Snake-inspired robot wriggles without rigid parts
Image credit: Ahmad Rafsanjani/Harvard SEAS
Researchers at Harvard University have created and tested a robot which moves with a snake-like motion, using a variation of origami to grip and slide across the ground.
While some robots – such as Honda’s ASIMO or Boston Dynamics’ BigDog – have legs like us and our favourite companion animals, this type of motion is inappropriate in many situations. When exploring a disaster zone or crawling inside machinery, for instance, it is more beneficial for robots to move like low-slung worms or snakes.
Snakes use their scales to grip the ground and propel the body onwards – a type of motion known as friction-assisted locomotion – allowing them to slither faster than 6m/s, swim and climb trees.
Inspired by this versatile motion, a team of engineers at Harvard’s John A. Paulson School of Engineering and Applied Sciences have developed a serpentine robot capable of moving without the use of rigid parts.
The shape and arrangement of a real snake’s scales are vital when it comes to propelling itself forwards. The researchers created their own version of a snake’s scales using Kirigami, a variation on origami which uses cuts and folds to create 3D ornaments with sheets of paper.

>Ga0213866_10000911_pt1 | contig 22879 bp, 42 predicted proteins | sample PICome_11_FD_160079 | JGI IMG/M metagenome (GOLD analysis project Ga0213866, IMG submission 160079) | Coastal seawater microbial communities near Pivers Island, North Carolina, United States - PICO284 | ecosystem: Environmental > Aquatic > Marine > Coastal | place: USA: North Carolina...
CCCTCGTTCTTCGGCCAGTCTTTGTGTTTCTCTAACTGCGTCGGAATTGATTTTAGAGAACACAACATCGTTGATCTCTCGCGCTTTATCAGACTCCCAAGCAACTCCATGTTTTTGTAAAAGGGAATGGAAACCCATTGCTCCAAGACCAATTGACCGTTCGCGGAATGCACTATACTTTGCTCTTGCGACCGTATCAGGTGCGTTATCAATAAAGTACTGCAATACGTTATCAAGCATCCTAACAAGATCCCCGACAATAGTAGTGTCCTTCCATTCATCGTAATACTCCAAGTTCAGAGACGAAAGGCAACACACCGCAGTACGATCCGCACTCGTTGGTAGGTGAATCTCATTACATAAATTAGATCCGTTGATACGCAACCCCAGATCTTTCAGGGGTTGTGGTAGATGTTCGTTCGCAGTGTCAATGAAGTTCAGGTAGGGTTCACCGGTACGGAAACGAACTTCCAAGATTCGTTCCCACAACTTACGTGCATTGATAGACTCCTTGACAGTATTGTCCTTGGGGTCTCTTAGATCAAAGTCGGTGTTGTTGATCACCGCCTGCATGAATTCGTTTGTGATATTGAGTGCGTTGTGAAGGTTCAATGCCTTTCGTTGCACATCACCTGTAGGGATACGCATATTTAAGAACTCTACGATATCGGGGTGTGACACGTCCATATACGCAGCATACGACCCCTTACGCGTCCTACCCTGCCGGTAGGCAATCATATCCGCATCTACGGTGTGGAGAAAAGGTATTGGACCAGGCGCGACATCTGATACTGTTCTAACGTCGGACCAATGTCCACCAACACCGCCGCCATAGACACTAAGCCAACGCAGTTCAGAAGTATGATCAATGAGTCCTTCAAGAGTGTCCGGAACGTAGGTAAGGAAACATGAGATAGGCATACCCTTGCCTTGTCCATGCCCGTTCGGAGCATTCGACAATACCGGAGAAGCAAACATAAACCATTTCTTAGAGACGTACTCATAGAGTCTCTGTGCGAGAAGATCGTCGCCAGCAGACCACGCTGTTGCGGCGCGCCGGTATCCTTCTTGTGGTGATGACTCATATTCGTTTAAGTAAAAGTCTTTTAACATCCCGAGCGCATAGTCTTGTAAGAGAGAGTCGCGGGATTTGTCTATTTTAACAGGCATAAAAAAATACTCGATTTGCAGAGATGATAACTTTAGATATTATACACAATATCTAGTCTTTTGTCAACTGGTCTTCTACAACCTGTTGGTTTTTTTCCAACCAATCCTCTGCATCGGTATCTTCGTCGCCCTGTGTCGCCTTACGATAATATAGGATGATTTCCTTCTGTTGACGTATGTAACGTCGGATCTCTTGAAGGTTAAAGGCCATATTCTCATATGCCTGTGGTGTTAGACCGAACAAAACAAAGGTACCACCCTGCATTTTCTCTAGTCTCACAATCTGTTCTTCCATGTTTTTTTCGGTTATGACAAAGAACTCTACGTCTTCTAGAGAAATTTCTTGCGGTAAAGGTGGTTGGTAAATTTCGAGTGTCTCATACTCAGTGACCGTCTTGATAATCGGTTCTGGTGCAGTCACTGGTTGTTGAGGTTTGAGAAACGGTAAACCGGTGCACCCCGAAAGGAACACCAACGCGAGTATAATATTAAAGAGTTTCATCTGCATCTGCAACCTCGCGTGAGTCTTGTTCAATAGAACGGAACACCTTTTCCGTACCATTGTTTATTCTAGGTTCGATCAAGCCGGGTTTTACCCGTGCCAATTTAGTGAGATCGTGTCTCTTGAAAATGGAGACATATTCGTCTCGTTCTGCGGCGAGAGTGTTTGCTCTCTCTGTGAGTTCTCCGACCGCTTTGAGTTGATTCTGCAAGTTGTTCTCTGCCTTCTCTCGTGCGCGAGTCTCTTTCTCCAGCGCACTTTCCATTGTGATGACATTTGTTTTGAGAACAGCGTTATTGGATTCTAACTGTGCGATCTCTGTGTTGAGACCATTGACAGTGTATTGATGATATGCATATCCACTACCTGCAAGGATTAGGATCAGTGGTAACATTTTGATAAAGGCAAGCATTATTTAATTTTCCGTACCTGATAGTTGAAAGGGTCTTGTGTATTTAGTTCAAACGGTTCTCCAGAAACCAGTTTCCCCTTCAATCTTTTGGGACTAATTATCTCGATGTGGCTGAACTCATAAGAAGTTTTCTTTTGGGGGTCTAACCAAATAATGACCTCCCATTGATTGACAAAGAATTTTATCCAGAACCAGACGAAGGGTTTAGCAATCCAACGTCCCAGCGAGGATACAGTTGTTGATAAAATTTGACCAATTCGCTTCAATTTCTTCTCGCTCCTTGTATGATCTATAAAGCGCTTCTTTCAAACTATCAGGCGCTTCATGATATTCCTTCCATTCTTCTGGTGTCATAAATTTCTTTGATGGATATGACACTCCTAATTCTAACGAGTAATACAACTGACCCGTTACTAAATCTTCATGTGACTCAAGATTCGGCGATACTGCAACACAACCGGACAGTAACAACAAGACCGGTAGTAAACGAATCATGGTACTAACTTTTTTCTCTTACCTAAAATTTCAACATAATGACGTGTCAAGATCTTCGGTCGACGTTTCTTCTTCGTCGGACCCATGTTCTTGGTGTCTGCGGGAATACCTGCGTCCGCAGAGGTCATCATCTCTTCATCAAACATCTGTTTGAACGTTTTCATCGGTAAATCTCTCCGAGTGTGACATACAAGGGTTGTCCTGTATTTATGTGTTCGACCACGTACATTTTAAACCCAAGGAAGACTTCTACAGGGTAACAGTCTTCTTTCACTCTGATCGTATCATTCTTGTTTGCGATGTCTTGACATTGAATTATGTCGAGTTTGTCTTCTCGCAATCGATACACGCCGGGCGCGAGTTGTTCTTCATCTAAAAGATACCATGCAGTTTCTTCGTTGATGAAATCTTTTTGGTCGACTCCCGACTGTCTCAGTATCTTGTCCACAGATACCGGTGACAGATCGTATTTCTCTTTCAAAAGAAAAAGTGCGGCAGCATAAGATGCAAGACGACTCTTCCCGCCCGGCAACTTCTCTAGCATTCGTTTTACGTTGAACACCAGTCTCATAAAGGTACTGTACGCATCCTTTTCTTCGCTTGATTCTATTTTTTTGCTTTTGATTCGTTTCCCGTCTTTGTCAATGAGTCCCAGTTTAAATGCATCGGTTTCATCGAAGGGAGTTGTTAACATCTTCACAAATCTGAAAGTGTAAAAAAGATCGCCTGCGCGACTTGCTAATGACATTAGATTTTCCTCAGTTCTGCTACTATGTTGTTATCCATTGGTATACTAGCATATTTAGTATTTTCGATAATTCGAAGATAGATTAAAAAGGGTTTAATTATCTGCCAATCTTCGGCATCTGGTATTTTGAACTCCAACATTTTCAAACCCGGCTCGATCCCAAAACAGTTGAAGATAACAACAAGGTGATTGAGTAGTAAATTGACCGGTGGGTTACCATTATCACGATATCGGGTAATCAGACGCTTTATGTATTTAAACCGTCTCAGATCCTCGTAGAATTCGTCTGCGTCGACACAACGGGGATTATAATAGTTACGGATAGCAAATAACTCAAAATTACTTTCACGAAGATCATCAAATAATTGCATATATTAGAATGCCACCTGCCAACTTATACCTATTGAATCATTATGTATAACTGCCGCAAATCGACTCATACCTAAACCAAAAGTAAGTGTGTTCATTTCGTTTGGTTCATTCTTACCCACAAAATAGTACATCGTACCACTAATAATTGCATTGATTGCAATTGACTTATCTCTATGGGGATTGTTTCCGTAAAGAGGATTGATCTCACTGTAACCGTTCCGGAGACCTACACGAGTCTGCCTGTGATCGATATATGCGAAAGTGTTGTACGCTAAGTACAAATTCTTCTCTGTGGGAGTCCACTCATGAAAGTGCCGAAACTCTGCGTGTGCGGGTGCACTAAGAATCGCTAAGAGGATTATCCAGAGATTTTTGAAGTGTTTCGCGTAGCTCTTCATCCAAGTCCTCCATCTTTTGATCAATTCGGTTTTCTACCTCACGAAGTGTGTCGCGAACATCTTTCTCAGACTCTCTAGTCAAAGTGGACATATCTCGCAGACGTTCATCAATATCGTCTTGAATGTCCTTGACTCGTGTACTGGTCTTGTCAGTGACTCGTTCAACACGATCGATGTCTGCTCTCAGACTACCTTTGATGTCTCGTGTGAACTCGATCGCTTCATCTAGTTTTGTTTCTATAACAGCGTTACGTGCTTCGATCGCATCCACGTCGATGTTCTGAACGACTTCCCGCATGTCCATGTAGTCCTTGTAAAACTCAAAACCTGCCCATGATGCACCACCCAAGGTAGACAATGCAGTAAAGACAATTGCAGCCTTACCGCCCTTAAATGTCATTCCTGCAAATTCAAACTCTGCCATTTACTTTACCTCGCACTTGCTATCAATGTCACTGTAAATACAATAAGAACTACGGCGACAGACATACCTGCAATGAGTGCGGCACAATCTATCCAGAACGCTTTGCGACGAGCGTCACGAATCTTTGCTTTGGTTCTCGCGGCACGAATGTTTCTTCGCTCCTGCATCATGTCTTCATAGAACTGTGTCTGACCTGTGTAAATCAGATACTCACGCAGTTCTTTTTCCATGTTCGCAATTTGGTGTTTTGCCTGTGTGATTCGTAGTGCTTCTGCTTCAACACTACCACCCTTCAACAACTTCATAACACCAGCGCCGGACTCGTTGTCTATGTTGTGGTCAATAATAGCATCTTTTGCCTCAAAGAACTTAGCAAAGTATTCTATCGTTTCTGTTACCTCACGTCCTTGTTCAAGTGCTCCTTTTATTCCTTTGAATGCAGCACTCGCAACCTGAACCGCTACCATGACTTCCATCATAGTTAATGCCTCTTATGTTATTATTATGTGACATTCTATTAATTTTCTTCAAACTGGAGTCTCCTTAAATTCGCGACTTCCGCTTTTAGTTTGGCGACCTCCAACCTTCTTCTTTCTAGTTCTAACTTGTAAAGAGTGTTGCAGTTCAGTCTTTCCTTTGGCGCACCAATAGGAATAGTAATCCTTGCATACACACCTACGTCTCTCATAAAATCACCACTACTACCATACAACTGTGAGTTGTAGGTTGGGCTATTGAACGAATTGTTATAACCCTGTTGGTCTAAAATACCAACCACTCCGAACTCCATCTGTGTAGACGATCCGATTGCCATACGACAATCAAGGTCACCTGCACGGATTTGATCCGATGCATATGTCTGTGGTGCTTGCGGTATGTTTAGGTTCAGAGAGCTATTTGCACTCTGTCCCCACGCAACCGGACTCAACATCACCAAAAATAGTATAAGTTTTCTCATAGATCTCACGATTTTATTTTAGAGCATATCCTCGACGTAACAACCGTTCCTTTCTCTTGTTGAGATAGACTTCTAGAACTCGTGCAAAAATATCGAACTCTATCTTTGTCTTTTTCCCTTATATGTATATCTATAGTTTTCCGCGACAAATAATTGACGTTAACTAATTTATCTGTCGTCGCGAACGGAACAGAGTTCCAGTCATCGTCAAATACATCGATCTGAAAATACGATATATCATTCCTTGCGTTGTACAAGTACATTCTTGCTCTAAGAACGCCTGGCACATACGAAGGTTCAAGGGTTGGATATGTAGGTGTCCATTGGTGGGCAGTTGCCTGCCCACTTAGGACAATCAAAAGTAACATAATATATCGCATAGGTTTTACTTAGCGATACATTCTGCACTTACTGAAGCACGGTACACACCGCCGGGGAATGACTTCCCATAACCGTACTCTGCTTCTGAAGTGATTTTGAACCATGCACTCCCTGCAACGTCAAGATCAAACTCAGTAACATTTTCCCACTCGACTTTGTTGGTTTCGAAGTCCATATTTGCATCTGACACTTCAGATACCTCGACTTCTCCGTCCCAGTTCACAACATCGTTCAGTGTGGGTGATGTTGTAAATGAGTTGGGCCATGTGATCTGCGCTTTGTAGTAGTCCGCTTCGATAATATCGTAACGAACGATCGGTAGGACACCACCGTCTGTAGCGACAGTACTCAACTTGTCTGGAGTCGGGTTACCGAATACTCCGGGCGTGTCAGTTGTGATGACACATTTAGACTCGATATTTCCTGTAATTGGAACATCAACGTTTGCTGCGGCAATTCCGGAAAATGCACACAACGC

The engineers started with a flat plastic sheet, which they sliced in various ways – with triangles, circles and trapezoids – using a laser cutter. They wrapped this sheet around a tube-like actuator, which uses air to expand and contract. They packed a small power supply into its tail.
When the robot extends its body, its cuts pop out of the sheet, transforming it into a textured surface which grips the ground. When the robot contracts, these cuts are flattened and the robot shifts forwards.
“There has been a lot of research in recent years into how to fabricate these kinds of morphable, stretchable structures,” said Dr Admad Rafsanjani, first author of the study detailing the development of the robot.
“We have shown that Kirigami principles can be integrated into soft robots to achieve locomotion in a way that is simpler, faster and cheaper than most previous techniques.”
The researchers tested the soft, serpentine robot on Harvard’s campus, and found that trapezoidal cuts – which approximately resemble snake scales – allow for the robot to move with longer motions.
“We believe that our Kirigami-based strategy opens avenues for the design of a new class of soft crawlers,” said Professor Katie Bertoldi, senior author. “These all-terrain soft robots could one day travel across difficult environments for exploration, inspection, monitoring and search and rescue missions, or perform complex, laparoscopic medical procedures.”